• New U.S. sanctions will affect these plans immediately

4. Shanghai Cooperation Organisation

  • India joined the SCO along with Pakistan last year, and both will be formally admitted in June 201
  • This year, Chinese officials say they will consider inducting Iran into the 8-member Eurasian security organization
  • If the proposal is accepted by the SCO which is led by China and Russia, India will become a member of a bloc that will be seen as anti-American
  • It will also run counter to some of the government’s other initiatives, for eg. the Indo-Pacific quadrilateral with the U.S., Australia, and Japan
  • The move may also rile other adversaries of Iran, like Saudi Arabia, UAE, and Israel

5. Rules-based order

  • India has long been a proponent of a “rules-based order” that depends on multilateral consensus and an adherence to commitments made by countries on the international stage
  • By walking out of the JCPOA that was signed by the Obama administration, the U.S. government has overturned the precept that such international agreements are made by “States” not just with prevailing governments or regimes
  • This could also impact all agreements India is negotiating both bilaterally and multilaterally with the U.S., and the government will have to choose its future course factoring in the new U.S. behavior
  • New Delhi will have to consider a new understanding of its ties with Washington in this context, and some of this understanding may be built during the first “2+2” dialogue between Foreign and Defence Ministers of both countries to be scheduled in the next few weeks in Washington

 

4. Only 20% of Clean Ganga Mission funds spent till March

What is the issue?

  1. Only about a fifth of the Rs. 20,000 crore allotted for the National Clean Ganga Mission (NCGM) has been utilised till March 2018
  2. That is roughly the same proportion of the sanctioned money utilised the same time last year
  3. Amid complaints that the government’s marquee Ganga-cleaning exercise was dawdling, Union Water Resources Ministry had romised(in 2017) a “visible change” in the Ganga water quality by 2019

Financial account from the NCGM

  1. It says that as of March 2018, Rs. 20,601 crore had been sanctioned for 193 projects. So far, only Rs. 4,254 crore had actually been spent on their implementation

Main focus

  1. About half the money, or Rs. 2,814 crore, had been spent on establishing sewage infrastructure
  2. About 12,000 MLD of sewage is emptied into the Ganga across 11 States, from Uttarakhand to West Bengal
  3. At present, the capacity for sewage treatment is just 4,000 MLD; of this, 1,000 MLD is functional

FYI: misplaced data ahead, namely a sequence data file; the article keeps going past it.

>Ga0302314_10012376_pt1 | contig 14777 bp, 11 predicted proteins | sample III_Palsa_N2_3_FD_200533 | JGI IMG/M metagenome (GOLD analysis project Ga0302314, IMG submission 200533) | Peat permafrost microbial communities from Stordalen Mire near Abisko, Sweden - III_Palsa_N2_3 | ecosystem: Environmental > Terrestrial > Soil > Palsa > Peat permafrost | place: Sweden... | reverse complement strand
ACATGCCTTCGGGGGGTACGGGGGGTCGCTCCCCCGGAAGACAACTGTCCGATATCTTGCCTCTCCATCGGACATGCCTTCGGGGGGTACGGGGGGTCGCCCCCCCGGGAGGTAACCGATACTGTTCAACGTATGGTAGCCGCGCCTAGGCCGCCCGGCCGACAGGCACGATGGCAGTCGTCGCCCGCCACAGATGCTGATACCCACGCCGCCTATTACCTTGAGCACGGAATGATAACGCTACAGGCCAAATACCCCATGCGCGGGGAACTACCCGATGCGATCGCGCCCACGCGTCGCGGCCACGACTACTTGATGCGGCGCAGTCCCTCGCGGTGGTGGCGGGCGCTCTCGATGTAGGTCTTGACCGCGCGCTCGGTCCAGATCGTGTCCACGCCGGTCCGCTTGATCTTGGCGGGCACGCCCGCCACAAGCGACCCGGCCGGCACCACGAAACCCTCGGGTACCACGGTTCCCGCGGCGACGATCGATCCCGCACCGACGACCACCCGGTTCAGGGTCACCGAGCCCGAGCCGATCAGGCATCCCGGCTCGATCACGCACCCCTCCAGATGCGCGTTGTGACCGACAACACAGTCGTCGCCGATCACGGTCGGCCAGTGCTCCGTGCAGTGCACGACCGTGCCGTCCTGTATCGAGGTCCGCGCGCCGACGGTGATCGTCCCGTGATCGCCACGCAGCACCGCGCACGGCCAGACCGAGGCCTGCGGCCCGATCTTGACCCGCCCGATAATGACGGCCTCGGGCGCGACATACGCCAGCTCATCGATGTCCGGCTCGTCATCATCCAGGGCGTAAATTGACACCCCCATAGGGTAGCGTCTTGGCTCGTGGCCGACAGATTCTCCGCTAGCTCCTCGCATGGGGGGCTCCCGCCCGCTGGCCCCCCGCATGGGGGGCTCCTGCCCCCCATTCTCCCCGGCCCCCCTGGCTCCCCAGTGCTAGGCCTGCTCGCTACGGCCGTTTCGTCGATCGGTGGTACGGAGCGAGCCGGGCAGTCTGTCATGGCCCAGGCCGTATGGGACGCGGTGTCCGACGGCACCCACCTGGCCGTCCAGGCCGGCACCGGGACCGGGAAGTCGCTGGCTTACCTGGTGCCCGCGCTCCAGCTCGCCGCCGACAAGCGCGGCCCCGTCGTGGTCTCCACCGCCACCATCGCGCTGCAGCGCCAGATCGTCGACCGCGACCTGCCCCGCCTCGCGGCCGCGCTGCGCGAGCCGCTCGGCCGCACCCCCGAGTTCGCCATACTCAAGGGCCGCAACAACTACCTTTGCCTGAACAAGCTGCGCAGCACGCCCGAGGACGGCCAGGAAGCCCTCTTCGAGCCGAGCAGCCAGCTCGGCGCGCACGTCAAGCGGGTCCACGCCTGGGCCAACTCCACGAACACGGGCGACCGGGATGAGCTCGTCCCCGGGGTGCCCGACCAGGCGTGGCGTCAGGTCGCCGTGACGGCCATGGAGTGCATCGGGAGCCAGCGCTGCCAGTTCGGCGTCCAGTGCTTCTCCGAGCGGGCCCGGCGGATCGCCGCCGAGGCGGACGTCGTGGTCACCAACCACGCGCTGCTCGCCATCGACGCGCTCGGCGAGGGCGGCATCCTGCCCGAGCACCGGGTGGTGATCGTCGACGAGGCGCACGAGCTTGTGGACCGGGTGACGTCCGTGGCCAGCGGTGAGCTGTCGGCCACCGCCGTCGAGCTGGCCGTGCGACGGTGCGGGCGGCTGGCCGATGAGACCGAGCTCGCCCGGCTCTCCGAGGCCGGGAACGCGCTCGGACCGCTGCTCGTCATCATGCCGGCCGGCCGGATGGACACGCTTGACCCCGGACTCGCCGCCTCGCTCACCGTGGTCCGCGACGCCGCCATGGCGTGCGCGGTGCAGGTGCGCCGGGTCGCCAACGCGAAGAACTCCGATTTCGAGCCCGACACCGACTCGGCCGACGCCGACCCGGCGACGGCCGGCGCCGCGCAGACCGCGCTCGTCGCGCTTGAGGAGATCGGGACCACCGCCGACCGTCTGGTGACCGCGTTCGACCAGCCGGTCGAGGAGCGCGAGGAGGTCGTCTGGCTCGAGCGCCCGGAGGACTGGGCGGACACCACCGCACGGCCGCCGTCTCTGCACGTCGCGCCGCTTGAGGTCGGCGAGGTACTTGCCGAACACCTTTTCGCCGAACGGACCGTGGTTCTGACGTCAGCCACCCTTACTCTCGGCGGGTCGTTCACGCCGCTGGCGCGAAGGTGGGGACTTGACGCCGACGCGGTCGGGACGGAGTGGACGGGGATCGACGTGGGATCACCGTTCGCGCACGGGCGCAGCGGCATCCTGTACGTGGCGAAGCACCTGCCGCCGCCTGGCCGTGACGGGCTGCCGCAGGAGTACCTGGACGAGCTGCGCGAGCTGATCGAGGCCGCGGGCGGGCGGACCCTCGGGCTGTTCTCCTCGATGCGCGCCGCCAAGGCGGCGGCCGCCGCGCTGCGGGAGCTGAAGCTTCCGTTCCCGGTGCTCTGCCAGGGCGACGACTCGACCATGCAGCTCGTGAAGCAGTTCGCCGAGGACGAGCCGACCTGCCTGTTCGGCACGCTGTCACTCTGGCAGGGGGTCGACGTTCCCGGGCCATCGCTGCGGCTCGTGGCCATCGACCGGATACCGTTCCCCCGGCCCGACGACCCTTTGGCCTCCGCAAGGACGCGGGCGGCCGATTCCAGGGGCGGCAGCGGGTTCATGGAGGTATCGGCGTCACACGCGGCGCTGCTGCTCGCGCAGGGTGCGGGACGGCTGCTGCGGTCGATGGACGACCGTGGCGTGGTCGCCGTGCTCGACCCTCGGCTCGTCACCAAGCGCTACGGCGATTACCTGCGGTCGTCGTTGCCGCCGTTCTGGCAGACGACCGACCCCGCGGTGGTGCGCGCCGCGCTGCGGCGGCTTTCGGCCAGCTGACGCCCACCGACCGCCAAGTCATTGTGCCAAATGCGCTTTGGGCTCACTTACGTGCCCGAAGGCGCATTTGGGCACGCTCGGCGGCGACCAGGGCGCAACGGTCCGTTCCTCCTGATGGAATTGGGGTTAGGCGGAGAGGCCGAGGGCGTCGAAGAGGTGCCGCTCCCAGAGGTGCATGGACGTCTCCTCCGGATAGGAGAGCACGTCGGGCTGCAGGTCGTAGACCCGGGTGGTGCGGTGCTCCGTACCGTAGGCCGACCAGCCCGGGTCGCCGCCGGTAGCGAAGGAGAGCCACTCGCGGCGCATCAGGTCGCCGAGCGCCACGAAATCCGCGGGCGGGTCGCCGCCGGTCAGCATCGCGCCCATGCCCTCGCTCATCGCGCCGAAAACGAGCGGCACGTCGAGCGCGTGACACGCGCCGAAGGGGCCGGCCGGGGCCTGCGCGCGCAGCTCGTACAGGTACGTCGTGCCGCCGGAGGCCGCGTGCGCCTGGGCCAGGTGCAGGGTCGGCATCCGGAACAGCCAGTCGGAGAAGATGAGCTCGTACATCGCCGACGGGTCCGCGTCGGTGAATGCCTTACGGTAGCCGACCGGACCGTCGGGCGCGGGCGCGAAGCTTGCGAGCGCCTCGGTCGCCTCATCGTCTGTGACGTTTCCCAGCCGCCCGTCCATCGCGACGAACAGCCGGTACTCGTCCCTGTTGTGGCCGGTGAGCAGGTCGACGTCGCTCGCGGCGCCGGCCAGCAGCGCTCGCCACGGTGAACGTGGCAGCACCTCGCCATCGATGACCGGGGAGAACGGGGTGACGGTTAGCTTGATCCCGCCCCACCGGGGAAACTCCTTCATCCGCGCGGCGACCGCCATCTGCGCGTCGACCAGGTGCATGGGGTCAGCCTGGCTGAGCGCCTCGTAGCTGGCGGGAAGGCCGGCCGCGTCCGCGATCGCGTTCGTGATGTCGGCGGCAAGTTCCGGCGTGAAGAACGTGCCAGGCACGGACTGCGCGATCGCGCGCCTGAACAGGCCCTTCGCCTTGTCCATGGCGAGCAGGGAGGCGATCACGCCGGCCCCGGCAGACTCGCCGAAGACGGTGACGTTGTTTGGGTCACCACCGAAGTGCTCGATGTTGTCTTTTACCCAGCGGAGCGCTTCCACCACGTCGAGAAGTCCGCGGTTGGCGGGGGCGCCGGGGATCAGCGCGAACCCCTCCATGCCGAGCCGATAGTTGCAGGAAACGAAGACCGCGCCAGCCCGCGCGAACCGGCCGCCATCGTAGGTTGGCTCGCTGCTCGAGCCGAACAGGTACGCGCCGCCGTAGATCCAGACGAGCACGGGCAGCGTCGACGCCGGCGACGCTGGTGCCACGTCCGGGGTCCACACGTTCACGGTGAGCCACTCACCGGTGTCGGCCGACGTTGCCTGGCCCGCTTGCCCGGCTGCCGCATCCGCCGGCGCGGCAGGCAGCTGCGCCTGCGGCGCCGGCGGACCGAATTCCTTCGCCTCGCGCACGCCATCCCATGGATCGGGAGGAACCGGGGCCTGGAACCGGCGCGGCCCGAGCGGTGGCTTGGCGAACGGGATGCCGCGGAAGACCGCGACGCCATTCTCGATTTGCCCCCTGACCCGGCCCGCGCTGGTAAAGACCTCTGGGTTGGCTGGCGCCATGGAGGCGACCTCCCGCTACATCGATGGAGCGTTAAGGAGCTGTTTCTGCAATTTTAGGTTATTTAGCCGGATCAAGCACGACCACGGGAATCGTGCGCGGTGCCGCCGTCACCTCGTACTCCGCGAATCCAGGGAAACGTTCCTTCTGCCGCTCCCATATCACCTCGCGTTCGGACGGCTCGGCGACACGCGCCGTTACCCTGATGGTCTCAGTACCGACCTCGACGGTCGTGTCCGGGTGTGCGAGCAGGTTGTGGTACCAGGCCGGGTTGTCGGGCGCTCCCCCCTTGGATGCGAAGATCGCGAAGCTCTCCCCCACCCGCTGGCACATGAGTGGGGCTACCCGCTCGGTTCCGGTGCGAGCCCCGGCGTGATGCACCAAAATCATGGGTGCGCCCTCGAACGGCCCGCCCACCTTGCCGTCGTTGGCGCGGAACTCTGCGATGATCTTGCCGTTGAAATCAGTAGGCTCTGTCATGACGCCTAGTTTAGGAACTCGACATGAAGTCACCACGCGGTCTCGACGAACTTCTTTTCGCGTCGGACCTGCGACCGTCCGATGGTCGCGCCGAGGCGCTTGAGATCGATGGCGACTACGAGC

4. Also, till date, only 24 of the 65 ‘entry-level’ projects had been completed
  5. These ‘entry level’ projects are meant for cleaning the ghats and establishing new ones and cleaning the river front and the river surface
  6. They had been allotted Rs. 492 crore

Main source of pollutants

  1. Though the industrial pollution, volume-wise, accounts for about 20%, its toxic and non-biodegradable nature has a disproportionate impact
  2. The industrial pollutants largely emanate from tanneries in Kanpur and distilleries, paper mills and sugar mills in the Kosi, Ramganga and Kali river catchments
  3. The municipal sewage, at a billion litres a day, accounts for 80% of the pollution load

5. Dirty socks, algae behind Taj Mahal discolouration, ASI tells Supreme Court

In news

  • Unwashed socks worn by visitors and rampant algae seem to turn the Taj Mahal from its natural white to yellow, brown and green, the Archaeological Survey of India (ASI) said to Supreme Court
  • It was not possible to distribute socks to all visitors. Many went wearing their own socks.

SC

  • Not convinced with argument it asked the ASI how algae managed to reach the top parts of the mausoleum where patches of discolouration were seen.
  • The court said the problem was not with algae but the fact that the ASI was unwilling to accept that they were not doing enough to conserve the monument.

Reasons

  • The dumping of waste in the Yamuna led to the stagnation of the river and the consequent “explosive breeding” of the insect, which is a “biological indicator of water quality and localised water pollution.”

6. Eighteen to sixty-four

Eighteen to sixty-four should be the age range of the working population factored into policy, since enrolment in senior secondary school is rising.